Next year may get uncomfortable for the hodge-podge of business cloud voice providers scattered across the landscape. Microsoft is coming to town, and it’s going to make a lot of service providers cry if the company gets traction in the voice space.
The current landscape of business voice sizes up to be cable companies—Internet service providers, Internet Telephony Service Providers (ITSPs), traditional IP PBX providers turning into ITSPs, competitive telephone carriers (CLECs), and incumbent telephone carriers (ILECs). All of them are fighting for market share, because businesses pay more and there are more opportunities for upside recurring revenue once you get in the door.
Cable companies have a well known brand and typically good local infrastructure, but fall down when it comes to truly national reach. Still, companies such as Cox continue to rack up billions of dollars in revenue per year by continuing to bring in small to medium-sized businesses.
Internet service providers, folks like Megapath, have been around forever offering voice as an adjunct to vanilla broadband connectivity and data center hosting. There's an established relationship with clients, but sometimes they struggle to deliver an effective "message" when it comes to voice sales.
ITSPs, such as 8x8, once focused solely on voice, either via direct IP connections or in an over-the-top network. Now they offer value-added services such as videoconferencing and unified communications.
It's tempting to lump in the CLECs with Internet service providers, but CLECs (and isn't "local" exchange carrier such a last century term?) started out with voice up front in parallel with data. XO is the best example of the breed that comes to mind.
Incumbent carriers want to sell to everyone, but in reality they do better with larger enterprise customers than the SMB world. In the enterprise space, size—specifically national and even international network footprint—matters, along with a dedicated organization that can cater to the needs of the Fortune 500 and government customers.
Enter Microsoft, with its mobile first/cloud first strategy, plus the continuing integration of Skype into the company. Microsoft needs to fill up its shiny new global cloud infrastructure. Skype for Business—formerly known as Lync—in the cloud provides a unique mixture of scalability, tested business-class features, and a platform that can deliver services starting at a one-phone/seat business up to a large multinational corporation distributed across continents.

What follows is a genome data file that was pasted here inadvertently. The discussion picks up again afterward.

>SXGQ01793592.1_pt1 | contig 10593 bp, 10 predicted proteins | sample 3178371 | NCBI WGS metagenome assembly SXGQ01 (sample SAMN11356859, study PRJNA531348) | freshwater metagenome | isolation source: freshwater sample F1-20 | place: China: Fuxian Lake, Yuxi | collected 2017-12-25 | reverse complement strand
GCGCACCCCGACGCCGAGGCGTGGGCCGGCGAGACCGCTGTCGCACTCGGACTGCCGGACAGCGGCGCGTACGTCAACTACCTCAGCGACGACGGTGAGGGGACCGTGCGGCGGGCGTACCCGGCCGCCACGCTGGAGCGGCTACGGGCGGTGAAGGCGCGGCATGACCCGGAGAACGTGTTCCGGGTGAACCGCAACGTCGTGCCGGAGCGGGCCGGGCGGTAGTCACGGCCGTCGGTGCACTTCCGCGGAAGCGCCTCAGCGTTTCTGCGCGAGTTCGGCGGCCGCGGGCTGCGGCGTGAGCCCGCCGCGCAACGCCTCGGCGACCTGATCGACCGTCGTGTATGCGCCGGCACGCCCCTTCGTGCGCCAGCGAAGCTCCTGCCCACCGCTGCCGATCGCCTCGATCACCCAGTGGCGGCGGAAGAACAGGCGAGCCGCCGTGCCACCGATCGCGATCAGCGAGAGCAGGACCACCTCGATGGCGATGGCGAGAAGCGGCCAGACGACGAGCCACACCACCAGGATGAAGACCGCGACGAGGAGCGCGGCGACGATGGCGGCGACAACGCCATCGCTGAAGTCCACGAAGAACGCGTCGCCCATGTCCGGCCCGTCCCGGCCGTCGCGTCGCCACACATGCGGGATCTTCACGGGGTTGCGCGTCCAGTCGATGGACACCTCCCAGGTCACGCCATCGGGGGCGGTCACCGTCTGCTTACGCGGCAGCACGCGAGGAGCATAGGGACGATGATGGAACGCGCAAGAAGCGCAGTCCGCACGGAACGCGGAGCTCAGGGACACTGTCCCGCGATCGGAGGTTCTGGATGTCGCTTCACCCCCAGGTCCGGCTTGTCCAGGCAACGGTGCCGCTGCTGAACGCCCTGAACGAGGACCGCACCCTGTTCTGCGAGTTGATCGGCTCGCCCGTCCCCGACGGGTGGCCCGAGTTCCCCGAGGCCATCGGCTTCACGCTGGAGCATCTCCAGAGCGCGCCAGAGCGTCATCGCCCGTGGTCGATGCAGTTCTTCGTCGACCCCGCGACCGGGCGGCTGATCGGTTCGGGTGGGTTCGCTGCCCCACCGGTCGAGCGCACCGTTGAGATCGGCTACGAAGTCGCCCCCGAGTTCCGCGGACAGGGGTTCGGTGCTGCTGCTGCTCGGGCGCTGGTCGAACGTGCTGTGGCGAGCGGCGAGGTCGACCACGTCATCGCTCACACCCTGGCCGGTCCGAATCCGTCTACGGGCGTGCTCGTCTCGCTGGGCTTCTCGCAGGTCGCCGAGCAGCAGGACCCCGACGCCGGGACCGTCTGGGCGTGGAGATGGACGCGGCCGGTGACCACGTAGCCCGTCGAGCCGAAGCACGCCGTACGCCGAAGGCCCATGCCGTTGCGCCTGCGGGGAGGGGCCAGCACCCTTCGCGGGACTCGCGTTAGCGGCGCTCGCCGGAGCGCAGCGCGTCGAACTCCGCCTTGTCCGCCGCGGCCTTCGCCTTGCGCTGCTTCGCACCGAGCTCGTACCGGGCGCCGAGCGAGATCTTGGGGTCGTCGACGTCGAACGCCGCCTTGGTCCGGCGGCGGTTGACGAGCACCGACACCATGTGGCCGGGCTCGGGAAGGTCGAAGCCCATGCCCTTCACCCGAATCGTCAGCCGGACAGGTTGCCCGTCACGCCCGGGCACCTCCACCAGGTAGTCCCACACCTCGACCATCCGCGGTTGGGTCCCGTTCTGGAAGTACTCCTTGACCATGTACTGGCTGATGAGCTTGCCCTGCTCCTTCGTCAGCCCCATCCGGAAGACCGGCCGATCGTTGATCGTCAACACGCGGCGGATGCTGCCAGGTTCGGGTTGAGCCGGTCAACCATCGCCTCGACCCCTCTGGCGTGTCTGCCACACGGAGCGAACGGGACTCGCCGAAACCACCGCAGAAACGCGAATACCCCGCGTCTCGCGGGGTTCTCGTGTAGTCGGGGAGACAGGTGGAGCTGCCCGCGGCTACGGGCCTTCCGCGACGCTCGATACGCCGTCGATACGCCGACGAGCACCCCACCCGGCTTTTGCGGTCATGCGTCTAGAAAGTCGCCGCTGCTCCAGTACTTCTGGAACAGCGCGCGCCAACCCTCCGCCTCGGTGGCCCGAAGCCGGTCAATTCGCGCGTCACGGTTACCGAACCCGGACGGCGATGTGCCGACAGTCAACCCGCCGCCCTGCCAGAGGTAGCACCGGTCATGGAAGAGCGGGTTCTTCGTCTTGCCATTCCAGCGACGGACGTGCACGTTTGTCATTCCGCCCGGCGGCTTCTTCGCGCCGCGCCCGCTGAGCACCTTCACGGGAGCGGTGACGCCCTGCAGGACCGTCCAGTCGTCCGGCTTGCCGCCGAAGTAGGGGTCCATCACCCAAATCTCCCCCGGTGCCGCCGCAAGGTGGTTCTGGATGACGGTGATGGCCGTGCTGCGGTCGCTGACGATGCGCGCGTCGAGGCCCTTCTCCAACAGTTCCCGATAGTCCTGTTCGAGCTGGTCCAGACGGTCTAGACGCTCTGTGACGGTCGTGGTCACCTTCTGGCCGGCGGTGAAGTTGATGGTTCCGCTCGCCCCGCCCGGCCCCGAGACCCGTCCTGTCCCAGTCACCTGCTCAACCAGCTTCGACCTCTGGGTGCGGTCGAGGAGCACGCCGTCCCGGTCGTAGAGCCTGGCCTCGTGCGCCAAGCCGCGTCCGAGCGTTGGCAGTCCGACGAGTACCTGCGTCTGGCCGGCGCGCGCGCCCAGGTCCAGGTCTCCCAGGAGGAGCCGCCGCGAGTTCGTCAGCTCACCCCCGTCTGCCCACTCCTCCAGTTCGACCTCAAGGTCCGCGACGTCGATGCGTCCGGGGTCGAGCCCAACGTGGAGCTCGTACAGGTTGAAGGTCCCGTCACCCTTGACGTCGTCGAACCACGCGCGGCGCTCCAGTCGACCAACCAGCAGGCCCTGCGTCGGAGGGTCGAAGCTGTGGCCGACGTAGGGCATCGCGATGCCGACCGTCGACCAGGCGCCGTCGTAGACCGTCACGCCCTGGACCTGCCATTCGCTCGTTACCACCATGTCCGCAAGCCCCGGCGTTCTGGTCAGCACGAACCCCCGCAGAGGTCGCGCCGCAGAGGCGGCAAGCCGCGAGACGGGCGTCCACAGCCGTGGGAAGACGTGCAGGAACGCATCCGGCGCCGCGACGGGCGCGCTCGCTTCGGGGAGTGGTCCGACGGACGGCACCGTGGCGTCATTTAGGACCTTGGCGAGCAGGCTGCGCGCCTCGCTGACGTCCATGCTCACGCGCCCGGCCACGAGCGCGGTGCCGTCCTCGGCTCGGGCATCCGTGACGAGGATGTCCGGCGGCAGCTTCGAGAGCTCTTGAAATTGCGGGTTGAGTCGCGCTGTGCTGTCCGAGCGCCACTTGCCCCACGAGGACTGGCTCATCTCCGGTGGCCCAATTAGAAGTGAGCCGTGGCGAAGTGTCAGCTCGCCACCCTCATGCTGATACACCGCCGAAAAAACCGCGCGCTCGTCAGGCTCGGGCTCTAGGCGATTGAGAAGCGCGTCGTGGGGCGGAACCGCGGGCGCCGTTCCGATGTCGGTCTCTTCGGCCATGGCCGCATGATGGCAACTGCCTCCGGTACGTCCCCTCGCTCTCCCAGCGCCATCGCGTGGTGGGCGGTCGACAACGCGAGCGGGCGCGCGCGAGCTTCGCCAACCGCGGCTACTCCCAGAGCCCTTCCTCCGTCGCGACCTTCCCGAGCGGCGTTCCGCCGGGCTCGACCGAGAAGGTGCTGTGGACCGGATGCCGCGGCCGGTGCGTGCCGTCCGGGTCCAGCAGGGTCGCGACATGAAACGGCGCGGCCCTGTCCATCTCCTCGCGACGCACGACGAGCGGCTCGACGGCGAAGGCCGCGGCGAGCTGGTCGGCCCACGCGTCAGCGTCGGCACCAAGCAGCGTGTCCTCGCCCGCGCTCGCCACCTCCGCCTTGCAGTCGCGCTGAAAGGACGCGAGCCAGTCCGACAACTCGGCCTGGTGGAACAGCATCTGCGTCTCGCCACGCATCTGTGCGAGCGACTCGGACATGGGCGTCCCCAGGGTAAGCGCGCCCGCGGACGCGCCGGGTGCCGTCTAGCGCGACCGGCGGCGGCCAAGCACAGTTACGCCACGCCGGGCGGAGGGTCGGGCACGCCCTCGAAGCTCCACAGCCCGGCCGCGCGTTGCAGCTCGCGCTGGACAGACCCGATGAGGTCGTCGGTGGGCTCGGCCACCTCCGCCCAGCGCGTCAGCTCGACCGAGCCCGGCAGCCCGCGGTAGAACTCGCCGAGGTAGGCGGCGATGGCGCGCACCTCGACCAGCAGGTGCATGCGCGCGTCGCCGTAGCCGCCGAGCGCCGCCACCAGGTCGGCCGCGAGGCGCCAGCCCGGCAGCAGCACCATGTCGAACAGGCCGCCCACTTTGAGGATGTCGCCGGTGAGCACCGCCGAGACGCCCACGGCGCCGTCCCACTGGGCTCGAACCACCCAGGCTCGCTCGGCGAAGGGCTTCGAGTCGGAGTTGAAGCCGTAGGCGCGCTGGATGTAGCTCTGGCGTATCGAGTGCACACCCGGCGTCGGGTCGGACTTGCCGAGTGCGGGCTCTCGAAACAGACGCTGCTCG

Microsoft brings its brand and years of plugging away at unified communications software to the table, something not to be underestimated. But the big killer is in Microsoft's ability to bundle voice service as a subscription with cloud access to other software and services.
Already Microsoft offers a work and home bundle that includes Office 365, Xbox time, Skype time and OneDrive online storage. A business cloud bundle including Office 365, Skype for Business with unlimited long distance minutes, and plenty of storage can't be that difficult or hard to create. The edge to Microsoft is when it starts throwing in "coupons" for free initial use of other Azure cloud services, such as Internet of Things (IoT) tracking and analysis.
Don't expect Microsoft to gain big market share overnight. But I could see steady three year erosion away from other business cloud voice services to Redmond when Microsoft starts bundling Office 365 with Skype for Business so it can fill up Azure. I can see resellers without a big vested interest in other cloud services turning into a key sales channel for Microsoft, with the customization/value-added group potentially cashing in if is the "glue" to mix and match Skype for Business with other Azure cloud offerings.
If Microsoft gains big in cloud voice, there will be a number of companies that lose. You can expect a further acceleration away from dedicated IP PBX systems, with sales tanking in the SMB sector. Internet service and ITSPs are going to suffer losses in voice unless they can demonstrate clear advantages over Skype for Business. CLECs and cable companies may end up roughly even if they turn into Microsoft-certified resellers of Skype for Business and Bundles-for-Business (Office 365+ Skype for Business).
How incumbents fare is an interesting question. They still control the last mile, but you start getting into net neutrality questions if Microsoft wants quality of service guarantees for VoIP-based services. Microsoft already is in a position to want faster broadband to more people as it builds it up its cloud customers and may take a pragmatic approach with splitting revenue with service providers if providers invest in faster, wider-reaching network infrastructure.
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